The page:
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China rejects claim of illness at Wuhan lab in late 2019

China on Monday dismissed as “totally untrue” reports that three researchers in Wuhan went to hospital with an illness shortly before the coronavirus emerged in the city and spread around the globe.

Since infecting its first victims in the central Chinese city in late 2019, the pathogen has afflicted almost every country in the world, killing more than 3.4 million people and pummelling national economies.

Beijing has always fiercely fought the theory that it could have escaped from one of its laboratories.

Citing a US intelligence report, the Wall Street Journal reported Sunday that the trio from the Wuhan Institute of Virology were affected as early as November 2019, suffering from “symptoms consistent with both Covid-19 and common seasonal illness”.

China disclosed the existence of an outbreak of pneumonia cases in Wuhan to the World Health Organization (WHO) on December 31, 2019.

Asked about the reports on Monday, Foreign Ministry spokesman Zhao Lijian described them as “totally untrue”.

He told reporters that, according to a statement from the institute, it “had not been exposed to Covid-19 before December 30, 2019, and a “zero-infection” record is kept among its staff and graduate students so far”.

The coronavirus was, however, taken to the lab for study, according to Chinese authorities.

The theory that the killer virus leaked from a Chinese lab was fuelled by, among others, the administration of former US president Donald Trump.

But in March, after a four-week stay in Wuhan, a joint study by the WHO and Chinese experts deemed such an explanation “extremely unlikely”.

Experts favour the generally accepted theory of the natural transmission of the virus from an animal — probably a bat — to humans, through another animal that has not yet been identified.

Some believe, however, that WHO specialists did not have enough space to work freely during their investigation in Wuhan.

US report concluded COVID-19 may have leaked from Wuhan lab: WSJ

A report on the origins of COVID-19 by a U.S. government national laboratory concluded that the hypothesis claiming the virus leaked from a Chinese lab in Wuhan is plausible and deserves further investigation, The Wall Street Journal reported on Monday, citing people familiar with the classified document.

The study was prepared in May 2020 by the Lawrence Livermore National Laboratory in California and was referred by the State Department when it conducted an inquiry into the pandemic’s origins during the final months of the Trump administration, the report said.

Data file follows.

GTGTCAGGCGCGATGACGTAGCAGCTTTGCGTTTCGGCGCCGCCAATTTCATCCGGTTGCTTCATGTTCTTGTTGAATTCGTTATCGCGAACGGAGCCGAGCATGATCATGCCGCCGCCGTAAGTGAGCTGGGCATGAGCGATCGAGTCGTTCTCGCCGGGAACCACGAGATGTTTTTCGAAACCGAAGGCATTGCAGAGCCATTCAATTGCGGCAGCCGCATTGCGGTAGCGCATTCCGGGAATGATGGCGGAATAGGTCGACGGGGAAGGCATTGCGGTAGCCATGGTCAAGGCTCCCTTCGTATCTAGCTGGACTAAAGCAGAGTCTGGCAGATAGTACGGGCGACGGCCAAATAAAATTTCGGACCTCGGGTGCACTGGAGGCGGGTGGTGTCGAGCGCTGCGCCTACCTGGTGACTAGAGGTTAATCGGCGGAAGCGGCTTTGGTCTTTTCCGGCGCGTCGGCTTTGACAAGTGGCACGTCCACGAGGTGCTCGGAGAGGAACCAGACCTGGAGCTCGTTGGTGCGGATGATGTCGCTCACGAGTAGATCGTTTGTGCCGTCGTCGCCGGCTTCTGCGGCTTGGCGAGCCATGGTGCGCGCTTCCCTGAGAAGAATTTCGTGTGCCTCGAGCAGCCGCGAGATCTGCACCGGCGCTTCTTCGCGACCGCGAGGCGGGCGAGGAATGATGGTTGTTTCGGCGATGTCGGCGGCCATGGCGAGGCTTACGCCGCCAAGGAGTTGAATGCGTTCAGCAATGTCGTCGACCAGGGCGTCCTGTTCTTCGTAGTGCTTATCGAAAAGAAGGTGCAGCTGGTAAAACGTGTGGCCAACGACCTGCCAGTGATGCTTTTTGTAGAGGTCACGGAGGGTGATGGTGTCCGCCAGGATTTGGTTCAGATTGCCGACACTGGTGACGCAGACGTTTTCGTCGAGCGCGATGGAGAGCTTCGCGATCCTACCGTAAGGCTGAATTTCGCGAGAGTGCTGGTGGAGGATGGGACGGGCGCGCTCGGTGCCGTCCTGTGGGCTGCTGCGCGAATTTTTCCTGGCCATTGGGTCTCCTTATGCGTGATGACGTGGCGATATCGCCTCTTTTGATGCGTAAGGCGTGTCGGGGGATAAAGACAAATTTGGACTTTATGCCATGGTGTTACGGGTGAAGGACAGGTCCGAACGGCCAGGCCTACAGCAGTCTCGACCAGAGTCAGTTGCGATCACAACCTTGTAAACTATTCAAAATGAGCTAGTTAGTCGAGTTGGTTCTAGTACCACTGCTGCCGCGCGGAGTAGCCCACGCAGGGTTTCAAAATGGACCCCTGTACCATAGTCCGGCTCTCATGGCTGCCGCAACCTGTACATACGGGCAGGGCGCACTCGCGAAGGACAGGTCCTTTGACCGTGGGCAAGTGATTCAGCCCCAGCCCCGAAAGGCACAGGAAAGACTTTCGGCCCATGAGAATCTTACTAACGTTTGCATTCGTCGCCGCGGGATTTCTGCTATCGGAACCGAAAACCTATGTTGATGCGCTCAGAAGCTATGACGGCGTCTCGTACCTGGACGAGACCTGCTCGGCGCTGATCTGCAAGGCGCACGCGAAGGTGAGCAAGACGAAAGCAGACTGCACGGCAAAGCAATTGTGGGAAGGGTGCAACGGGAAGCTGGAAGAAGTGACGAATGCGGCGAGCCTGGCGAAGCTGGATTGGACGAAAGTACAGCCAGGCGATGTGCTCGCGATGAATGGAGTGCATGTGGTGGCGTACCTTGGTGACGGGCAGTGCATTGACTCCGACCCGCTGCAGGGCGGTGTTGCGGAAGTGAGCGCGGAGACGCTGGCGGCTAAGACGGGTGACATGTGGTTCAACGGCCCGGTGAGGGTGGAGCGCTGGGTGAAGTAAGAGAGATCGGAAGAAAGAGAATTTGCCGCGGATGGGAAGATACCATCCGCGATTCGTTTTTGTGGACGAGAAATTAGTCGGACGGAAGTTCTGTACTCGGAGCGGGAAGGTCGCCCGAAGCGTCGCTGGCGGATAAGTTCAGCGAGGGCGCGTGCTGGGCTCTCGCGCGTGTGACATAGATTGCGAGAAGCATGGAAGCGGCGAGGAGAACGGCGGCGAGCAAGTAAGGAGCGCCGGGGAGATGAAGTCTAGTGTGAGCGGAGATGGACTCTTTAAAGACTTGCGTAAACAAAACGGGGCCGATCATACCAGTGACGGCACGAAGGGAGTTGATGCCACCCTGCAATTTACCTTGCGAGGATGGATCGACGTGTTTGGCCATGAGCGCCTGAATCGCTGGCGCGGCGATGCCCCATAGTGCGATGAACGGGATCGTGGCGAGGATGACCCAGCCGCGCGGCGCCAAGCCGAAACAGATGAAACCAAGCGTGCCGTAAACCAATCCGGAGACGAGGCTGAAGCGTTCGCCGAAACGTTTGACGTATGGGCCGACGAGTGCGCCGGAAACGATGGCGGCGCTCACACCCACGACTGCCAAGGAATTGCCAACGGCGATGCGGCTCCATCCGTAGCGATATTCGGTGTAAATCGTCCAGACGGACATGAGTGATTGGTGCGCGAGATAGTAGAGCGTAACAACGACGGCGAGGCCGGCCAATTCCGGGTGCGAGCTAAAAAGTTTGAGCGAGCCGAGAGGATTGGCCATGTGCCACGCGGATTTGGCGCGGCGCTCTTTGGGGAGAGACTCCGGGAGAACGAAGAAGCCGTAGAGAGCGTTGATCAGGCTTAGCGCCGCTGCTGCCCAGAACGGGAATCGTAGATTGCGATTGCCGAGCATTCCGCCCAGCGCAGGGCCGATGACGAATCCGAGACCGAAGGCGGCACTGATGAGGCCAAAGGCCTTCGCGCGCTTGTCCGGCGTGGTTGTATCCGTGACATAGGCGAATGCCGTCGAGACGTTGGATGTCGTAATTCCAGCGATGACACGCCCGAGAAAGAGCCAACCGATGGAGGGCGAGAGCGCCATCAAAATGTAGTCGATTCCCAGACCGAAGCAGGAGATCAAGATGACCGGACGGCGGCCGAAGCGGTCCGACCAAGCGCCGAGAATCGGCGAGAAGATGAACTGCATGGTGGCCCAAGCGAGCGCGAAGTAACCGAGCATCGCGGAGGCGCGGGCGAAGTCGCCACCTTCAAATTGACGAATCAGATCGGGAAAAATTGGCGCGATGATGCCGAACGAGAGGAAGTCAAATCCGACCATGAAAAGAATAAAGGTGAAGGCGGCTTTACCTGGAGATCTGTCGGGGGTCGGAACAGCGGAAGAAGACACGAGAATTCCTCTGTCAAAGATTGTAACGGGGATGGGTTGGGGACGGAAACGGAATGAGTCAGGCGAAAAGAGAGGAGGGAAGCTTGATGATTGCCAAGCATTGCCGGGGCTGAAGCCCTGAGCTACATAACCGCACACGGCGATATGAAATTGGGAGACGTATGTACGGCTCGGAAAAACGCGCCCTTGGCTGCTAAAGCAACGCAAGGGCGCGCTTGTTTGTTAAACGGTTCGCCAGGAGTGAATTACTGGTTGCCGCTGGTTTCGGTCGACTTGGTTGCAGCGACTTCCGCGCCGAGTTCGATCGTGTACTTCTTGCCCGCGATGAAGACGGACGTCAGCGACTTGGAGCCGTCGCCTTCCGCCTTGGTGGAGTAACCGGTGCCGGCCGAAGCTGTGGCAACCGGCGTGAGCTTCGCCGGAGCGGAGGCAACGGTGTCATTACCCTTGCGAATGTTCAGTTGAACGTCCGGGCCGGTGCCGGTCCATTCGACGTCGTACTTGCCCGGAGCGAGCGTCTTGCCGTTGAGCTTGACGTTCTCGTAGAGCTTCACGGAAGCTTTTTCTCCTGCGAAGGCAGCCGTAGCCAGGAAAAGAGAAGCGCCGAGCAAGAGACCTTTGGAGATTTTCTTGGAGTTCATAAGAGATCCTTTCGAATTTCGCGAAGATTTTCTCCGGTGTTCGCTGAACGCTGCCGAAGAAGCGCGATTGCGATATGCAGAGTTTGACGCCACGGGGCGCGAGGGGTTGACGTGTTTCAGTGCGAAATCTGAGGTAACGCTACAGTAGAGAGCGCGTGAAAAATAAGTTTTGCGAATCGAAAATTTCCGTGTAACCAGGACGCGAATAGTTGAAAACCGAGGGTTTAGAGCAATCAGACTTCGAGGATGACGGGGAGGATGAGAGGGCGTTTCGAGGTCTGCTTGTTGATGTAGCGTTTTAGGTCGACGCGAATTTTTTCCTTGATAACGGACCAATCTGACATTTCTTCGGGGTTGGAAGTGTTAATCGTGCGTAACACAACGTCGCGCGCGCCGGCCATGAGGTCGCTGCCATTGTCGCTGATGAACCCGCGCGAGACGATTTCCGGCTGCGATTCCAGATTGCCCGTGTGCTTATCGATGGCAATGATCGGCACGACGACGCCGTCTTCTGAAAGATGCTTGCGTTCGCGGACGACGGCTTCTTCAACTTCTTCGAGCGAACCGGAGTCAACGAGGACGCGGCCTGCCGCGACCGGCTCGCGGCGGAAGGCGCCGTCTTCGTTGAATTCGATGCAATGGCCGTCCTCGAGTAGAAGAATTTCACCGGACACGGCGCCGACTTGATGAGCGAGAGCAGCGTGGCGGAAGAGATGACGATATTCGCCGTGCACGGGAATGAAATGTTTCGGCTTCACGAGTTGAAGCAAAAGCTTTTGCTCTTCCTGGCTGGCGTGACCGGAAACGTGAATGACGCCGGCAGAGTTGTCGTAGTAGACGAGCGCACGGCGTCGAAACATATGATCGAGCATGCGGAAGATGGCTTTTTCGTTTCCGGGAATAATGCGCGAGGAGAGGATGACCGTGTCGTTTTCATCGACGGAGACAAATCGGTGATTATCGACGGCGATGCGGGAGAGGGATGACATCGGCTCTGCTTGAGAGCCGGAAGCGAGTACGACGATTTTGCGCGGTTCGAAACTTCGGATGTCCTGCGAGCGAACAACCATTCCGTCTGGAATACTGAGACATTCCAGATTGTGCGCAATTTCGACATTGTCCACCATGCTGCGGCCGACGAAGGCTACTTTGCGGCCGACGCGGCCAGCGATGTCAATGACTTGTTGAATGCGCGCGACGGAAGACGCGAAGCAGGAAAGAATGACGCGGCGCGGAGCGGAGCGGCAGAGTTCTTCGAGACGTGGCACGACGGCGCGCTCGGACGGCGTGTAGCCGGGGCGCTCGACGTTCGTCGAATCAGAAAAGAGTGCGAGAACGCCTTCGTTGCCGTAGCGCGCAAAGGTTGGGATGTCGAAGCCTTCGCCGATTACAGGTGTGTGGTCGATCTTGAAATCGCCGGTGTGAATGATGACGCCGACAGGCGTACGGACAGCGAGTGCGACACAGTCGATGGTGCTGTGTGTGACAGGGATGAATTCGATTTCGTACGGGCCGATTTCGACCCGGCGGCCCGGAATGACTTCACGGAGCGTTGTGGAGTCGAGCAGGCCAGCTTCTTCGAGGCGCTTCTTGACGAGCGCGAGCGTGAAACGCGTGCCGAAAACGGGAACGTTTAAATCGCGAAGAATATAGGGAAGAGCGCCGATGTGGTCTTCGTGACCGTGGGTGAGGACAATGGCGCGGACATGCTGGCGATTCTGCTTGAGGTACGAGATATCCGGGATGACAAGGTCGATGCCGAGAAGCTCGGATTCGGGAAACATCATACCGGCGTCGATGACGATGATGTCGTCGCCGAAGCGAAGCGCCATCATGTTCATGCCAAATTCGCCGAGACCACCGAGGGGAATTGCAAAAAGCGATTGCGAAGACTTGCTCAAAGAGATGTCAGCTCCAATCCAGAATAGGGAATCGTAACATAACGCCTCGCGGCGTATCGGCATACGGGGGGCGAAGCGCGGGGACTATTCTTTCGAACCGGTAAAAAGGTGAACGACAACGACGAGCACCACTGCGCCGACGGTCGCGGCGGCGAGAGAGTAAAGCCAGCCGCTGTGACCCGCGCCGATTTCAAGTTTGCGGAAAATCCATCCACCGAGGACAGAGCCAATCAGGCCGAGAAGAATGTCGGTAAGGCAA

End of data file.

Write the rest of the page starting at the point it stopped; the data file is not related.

Lawrence Livermore’s assessment drew on genomic analysis of the COVID-19 virus, the Journal said.

Lawrence Livermore declined to comment on the Wall Street Journal report.

President Joe Biden said last month he had ordered aides to find answers to the origin of the virus.

U.S. intelligence agencies are considering two likely scenarios – that the virus resulted from a laboratory accident or that it emerged from human contact with an infected animal – but they have not come to a conclusion, he said.

A still-classified U.S. intelligence report circulated during former President Donald Trump‘s administration alleged that three researchers at China‘s Wuhan Institute of Virology became so ill in November 2019 that they sought hospital care, U.S. government sources said.

U.S. officials have accused China of a lack of transparency on the virus’ origin, a charge Beijing has denied.

In Video: Covid-19 may have leaked from Wuhan lab: US study

Chinese researchers removed key Covid-19 gene data from NIH database

The US National Institutes of Health has deleted gene sequences of early Covid-19 cases from a key scientific database at the request of Chinese researchers, claimed a Seattle-based virologist.

Jesse Bloom, a virologist at the Fred Hutchinson Cancer Research Center in Seattle, described the removal of the sequencing data in a new paper posted online on bioRxiv on Tuesday.

The paper, which hasn’t been peer reviewed, flags concerns that lack of the key gene sequences may dent the current probe into the origin of the pandemic by scientists.